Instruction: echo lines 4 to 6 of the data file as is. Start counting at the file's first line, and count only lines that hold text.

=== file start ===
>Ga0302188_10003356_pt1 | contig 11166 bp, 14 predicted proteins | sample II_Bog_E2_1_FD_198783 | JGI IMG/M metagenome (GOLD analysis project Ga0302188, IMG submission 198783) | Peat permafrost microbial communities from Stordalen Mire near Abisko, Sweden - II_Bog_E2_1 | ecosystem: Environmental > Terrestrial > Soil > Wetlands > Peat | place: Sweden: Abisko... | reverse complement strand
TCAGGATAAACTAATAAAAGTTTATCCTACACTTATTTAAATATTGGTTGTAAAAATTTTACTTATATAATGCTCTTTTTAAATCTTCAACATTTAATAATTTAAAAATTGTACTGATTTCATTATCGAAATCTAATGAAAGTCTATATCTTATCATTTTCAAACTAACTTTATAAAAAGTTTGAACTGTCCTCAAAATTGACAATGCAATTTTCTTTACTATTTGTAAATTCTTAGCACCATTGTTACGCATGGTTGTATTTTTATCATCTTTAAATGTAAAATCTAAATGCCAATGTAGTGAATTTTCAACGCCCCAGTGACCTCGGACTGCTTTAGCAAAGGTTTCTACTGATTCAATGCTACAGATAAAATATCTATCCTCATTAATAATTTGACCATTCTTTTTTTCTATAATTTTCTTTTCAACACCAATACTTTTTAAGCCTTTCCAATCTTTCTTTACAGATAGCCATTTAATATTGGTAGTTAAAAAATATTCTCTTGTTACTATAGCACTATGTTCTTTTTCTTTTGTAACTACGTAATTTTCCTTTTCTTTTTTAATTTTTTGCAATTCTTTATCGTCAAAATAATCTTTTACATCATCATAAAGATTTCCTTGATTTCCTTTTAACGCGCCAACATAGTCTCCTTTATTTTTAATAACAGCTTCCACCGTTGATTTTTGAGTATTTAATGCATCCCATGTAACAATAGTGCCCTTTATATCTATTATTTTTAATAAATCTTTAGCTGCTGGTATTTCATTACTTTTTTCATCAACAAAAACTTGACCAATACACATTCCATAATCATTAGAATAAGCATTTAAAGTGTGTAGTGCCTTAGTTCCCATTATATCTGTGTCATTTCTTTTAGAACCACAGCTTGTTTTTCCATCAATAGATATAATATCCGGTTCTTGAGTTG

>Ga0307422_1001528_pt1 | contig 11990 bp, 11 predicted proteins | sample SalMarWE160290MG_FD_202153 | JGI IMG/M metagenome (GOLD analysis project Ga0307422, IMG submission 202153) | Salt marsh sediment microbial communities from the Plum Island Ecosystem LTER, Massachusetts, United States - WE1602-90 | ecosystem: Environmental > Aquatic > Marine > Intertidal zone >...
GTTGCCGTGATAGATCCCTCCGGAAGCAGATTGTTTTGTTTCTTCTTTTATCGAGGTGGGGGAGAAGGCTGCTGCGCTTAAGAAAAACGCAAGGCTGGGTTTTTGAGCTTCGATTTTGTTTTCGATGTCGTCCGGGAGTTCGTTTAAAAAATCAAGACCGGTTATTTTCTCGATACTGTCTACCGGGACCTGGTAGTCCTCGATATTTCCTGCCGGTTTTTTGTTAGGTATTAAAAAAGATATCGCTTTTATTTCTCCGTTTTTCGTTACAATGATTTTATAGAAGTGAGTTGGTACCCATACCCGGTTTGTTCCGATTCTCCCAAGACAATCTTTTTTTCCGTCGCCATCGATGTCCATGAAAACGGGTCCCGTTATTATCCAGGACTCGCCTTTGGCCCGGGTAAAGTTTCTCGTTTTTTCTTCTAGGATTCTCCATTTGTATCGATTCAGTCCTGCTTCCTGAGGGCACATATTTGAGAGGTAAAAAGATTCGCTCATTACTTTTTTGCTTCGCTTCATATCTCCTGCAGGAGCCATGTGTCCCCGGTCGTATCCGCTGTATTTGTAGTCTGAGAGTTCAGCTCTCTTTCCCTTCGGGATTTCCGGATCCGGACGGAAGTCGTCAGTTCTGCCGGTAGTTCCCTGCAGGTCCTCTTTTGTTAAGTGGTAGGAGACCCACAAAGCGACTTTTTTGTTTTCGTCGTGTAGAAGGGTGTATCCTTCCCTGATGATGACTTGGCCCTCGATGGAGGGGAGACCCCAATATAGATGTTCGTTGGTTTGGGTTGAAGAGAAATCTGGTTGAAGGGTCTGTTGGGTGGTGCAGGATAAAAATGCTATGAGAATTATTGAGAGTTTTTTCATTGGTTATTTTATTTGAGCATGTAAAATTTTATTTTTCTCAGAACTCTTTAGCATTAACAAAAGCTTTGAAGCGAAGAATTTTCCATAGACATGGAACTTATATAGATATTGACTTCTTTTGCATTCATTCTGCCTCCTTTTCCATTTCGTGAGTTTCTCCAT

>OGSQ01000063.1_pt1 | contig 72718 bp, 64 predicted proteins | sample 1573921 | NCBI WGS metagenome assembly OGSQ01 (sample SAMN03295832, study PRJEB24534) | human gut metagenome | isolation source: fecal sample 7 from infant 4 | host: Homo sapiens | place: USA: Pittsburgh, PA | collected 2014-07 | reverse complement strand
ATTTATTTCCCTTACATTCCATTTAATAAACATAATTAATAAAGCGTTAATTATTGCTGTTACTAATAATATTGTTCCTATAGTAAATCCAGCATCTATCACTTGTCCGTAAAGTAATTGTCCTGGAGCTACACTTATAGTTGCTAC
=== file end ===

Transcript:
GTTGCCGTGATAGATCCCTCCGGAAGCAGATTGTTTTGTTTCTTCTTTTATCGAGGTGGGGGAGAAGGCTGCTGCGCTTAAGAAAAACGCAAGGCTGGGTTTTTGAGCTTCGATTTTGTTTTCGATGTCGTCCGGGAGTTCGTTTAAAAAATCAAGACCGGTTATTTTCTCGATACTGTCTACCGGGACCTGGTAGTCCTCGATATTTCCTGCCGGTTTTTTGTTAGGTATTAAAAAAGATATCGCTTTTATTTCTCCGTTTTTCGTTACAATGATTTTATAGAAGTGAGTTGGTACCCATACCCGGTTTGTTCCGATTCTCCCAAGACAATCTTTTTTTCCGTCGCCATCGATGTCCATGAAAACGGGTCCCGTTATTATCCAGGACTCGCCTTTGGCCCGGGTAAAGTTTCTCGTTTTTTCTTCTAGGATTCTCCATTTGTATCGATTCAGTCCTGCTTCCTGAGGGCACATATTTGAGAGGTAAAAAGATTCGCTCATTACTTTTTTGCTTCGCTTCATATCTCCTGCAGGAGCCATGTGTCCCCGGTCGTATCCGCTGTATTTGTAGTCTGAGAGTTCAGCTCTCTTTCCCTTCGGGATTTCCGGATCCGGACGGAAGTCGTCAGTTCTGCCGGTAGTTCCCTGCAGGTCCTCTTTTGTTAAGTGGTAGGAGACCCACAAAGCGACTTTTTTGTTTTCGTCGTGTAGAAGGGTGTATCCTTCCCTGATGATGACTTGGCCCTCGATGGAGGGGAGACCCCAATATAGATGTTCGTTGGTTTGGGTTGAAGAGAAATCTGGTTGAAGGGTCTGTTGGGTGGTGCAGGATAAAAATGCTATGAGAATTATTGAGAGTTTTTTCATTGGTTATTTTATTTGAGCATGTAAAATTTTATTTTTCTCAGAACTCTTTAGCATTAACAAAAGCTTTGAAGCGAAGAATTTTCCATAGACATGGAACTTATATAGATATTGACTTCTTTTGCATTCATTCTGCCTCCTTTTCCATTTCGTGAGTTTCTCCAT

>OGSQ01000063.1_pt1 | contig 72718 bp, 64 predicted proteins | sample 1573921 | NCBI WGS metagenome assembly OGSQ01 (sample SAMN03295832, study PRJEB24534) | human gut metagenome | isolation source: fecal sample 7 from infant 4 | host: Homo sapiens | place: USA: Pittsburgh, PA | collected 2014-07 | reverse complement strand
ATTTATTTCCCTTACATTCCATTTAATAAACATAATTAATAAAGCGTTAATTATTGCTGTTACTAATAATATTGTTCCTATAGTAAATCCAGCATCTATCACTTGTCCGTAAAGTAATTGTCCTGGAGCTACACTTATAGTTGCTAC